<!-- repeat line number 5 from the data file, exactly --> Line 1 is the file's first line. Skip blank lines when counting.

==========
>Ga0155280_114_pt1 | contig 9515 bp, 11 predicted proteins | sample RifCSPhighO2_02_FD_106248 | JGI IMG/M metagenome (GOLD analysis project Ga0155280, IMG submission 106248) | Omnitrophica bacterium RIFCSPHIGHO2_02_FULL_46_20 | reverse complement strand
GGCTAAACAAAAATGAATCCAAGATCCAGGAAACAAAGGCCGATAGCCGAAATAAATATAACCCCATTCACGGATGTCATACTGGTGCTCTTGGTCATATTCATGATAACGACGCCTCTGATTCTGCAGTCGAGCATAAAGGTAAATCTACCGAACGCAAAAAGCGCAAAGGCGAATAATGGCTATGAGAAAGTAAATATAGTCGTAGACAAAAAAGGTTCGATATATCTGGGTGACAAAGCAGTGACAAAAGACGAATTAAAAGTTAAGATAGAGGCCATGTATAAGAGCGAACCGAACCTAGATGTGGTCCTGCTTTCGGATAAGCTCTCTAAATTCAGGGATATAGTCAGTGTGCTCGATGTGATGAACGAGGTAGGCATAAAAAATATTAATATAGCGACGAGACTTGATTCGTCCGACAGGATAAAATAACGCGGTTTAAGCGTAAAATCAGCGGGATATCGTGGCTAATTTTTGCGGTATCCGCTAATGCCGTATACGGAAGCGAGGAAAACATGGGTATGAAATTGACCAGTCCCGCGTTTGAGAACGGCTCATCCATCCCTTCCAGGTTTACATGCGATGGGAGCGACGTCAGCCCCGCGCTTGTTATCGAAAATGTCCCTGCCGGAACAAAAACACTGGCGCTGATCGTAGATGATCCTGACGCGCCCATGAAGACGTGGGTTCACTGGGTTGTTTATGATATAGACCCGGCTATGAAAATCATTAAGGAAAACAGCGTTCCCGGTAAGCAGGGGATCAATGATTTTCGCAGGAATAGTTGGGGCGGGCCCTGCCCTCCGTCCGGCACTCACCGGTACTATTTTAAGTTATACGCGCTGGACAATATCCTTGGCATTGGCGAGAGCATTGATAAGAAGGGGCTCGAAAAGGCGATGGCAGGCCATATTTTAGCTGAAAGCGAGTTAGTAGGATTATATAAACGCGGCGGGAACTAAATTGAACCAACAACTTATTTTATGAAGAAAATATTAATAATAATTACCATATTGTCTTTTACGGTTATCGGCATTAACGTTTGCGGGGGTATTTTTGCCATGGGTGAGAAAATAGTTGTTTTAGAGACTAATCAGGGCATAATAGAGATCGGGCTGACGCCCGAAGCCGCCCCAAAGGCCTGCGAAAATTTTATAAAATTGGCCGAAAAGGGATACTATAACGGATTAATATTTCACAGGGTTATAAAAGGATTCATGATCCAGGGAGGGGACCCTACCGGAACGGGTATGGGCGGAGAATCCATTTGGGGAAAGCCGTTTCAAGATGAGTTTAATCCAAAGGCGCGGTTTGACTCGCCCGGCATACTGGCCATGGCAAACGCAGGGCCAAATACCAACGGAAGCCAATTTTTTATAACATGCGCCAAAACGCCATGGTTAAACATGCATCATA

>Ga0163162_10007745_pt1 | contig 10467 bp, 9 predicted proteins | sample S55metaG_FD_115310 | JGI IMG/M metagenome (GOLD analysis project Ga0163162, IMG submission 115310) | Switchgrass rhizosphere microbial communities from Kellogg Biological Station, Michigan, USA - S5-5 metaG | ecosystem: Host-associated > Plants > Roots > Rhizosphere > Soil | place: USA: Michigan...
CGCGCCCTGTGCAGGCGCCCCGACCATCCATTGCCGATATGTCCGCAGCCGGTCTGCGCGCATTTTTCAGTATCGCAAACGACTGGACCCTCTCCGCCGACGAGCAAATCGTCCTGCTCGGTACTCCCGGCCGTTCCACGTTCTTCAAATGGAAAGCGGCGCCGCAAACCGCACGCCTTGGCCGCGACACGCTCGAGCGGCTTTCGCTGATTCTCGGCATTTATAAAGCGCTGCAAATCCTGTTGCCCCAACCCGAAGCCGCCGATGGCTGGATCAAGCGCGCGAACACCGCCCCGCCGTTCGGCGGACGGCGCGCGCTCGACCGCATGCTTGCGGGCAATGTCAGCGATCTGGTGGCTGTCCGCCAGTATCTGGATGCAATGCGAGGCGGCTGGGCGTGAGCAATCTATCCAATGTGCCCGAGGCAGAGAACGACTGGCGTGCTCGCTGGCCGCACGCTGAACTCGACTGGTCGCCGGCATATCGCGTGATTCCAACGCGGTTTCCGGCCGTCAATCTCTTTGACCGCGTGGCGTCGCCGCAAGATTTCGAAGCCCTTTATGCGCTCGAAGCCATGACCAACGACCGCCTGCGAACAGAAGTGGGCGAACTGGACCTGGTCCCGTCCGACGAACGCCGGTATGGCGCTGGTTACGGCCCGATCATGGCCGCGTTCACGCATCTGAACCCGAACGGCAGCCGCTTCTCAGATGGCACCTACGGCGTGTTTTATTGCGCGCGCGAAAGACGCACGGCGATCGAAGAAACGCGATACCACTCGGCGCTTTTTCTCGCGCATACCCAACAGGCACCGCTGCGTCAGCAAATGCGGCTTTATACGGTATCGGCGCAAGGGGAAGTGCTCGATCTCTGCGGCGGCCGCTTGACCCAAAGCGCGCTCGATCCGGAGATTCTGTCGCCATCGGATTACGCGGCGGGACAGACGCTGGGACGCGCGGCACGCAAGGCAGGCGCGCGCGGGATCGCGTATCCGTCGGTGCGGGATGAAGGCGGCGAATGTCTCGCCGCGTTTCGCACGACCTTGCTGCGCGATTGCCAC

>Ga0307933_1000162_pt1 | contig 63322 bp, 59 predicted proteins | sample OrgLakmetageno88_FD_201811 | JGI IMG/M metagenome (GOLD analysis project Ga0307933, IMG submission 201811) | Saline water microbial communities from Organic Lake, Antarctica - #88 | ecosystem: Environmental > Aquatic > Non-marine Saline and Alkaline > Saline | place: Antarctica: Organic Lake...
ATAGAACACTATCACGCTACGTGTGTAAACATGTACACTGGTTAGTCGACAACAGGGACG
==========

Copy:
>Ga0307933_1000162_pt1 | contig 63322 bp, 59 predicted proteins | sample OrgLakmetageno88_FD_201811 | JGI IMG/M metagenome (GOLD analysis project Ga0307933, IMG submission 201811) | Saline water microbial communities from Organic Lake, Antarctica - #88 | ecosystem: Environmental > Aquatic > Non-marine Saline and Alkaline > Saline | place: Antarctica: Organic Lake...